This article was published on August 11th, 2014
Running a marathon is a huge personal challenge. Less than one per cent of the world’s population has ever experienced running a marathon, and even less have run more than one. Marathon runners are part of a very exclusive club. Most people, including most runners, cannot relate to the amazing journey a marathon runner goes through, from training right through to the entire 42.2km of the race. It’s incredible.
Whether it’s your first marathon, or if you’re a vetran marathon runner, here are five running goals every marathon runner needs to have:
- Put in 17+ weeks of training. Training is incredibly important for marathon runners. Training helps prepare your body for race day; endurance, strength and speed training all make up the foundation of training required for race day. Training takes a minimum of 17 weeks of training for someone who is able to run 10km non-stop. Training times can vary depending on your skill and ability level. People who run full marathons without adequate training put themselves at extreme risks including injuries and in rare circumstances, death. Training slowly conditions the body over a long period of time to build up endurance and most marathon runners who follow a regimented program suffer very few injuries.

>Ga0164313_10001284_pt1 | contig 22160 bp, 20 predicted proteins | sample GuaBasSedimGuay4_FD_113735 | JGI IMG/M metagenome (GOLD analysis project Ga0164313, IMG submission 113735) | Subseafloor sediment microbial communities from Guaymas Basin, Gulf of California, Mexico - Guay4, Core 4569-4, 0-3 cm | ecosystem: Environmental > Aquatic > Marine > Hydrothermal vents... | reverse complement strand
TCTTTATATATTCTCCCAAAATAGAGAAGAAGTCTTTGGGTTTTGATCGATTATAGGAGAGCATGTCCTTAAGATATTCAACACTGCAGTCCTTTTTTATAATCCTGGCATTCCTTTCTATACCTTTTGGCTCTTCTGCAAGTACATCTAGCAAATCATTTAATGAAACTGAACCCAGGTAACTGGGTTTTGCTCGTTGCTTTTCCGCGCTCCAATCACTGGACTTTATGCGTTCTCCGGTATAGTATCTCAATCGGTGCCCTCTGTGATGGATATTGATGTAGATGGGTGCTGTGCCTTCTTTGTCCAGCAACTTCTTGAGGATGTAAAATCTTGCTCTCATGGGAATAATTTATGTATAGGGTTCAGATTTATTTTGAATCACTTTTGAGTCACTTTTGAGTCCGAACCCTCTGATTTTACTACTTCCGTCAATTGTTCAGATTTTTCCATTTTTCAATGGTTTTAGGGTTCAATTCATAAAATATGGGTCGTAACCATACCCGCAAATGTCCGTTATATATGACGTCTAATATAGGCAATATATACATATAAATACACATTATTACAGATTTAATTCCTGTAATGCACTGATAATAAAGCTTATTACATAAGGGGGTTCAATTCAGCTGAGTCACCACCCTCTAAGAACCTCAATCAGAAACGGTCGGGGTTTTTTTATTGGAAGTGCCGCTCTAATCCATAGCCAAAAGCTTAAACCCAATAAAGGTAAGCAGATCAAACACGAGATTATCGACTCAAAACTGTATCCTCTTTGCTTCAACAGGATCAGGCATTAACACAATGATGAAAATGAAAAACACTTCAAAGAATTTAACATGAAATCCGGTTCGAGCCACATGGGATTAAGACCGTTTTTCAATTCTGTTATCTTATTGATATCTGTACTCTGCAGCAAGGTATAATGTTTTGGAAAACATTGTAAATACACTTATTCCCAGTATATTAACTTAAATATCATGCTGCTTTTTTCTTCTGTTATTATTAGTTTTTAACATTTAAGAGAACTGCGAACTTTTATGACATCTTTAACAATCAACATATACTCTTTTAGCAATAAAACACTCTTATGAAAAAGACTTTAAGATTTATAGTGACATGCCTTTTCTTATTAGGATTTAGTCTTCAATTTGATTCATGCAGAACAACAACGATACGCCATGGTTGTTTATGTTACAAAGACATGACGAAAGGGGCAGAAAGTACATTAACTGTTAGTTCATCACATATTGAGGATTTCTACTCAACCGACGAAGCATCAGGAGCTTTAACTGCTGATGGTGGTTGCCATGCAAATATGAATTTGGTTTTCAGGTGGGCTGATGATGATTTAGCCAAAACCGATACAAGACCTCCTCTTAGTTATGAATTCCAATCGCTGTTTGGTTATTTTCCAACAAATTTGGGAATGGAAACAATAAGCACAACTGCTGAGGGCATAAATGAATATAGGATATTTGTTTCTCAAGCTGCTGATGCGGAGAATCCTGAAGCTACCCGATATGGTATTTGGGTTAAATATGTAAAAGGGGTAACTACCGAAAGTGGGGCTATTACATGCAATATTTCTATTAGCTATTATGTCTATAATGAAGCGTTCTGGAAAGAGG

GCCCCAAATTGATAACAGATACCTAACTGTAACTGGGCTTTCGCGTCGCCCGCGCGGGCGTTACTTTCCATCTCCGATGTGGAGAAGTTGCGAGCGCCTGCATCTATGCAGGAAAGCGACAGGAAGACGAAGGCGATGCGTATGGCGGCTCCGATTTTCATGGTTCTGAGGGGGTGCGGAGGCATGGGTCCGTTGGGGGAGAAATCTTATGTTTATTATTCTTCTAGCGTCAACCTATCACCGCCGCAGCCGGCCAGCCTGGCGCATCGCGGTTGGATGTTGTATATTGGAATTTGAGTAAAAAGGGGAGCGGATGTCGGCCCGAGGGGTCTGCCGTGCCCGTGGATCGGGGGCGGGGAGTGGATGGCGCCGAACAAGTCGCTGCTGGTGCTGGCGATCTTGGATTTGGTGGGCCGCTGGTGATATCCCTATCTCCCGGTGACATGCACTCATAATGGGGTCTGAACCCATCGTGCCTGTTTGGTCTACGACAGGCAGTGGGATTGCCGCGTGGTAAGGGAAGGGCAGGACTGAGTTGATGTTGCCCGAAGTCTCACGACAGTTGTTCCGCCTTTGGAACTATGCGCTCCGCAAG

- Show up at the start line. Registering for a race will keep you motivated throughout training. After 17 or more, long weeks of training, having the courage to show up at the start line is a big accomplishment. It means you are ready for a massive challenge and are ready to put your body to the true test. This moment should not be taken lightly.
- Cross the finish line. Regardless of your time, take a moment to relish in your victory of crossing the finish line. You’ve just completed 42.2km of running. It’s your time to celebrate all the time you put in training and the journey you have gone on. You get the entire day to eat whatever you want and to wear your finishers medal proudly.
- Strive to improve. If you’re a repeat marathon runner, find a goal to help keep you motivated during training and on race day. For most, that goal will be to improve a personal best, but it can also include other mini goals including less walk breaks, running 20:1’s instead of 10:1’s, crossing the finish line injury free, or crossing the finish line smiling. Whatever your goal is, remember to enjoy the race and have fun.
- Celebrate your success. After the race, celebrate your success with friends, family and your fellow runners. If you didn’t achieve your goal time, don’t be hard on yourself; remember, you just finished running 42.2km, and you’re part of an exclusive group. This is your day to celebrate and tell the stories from your journey!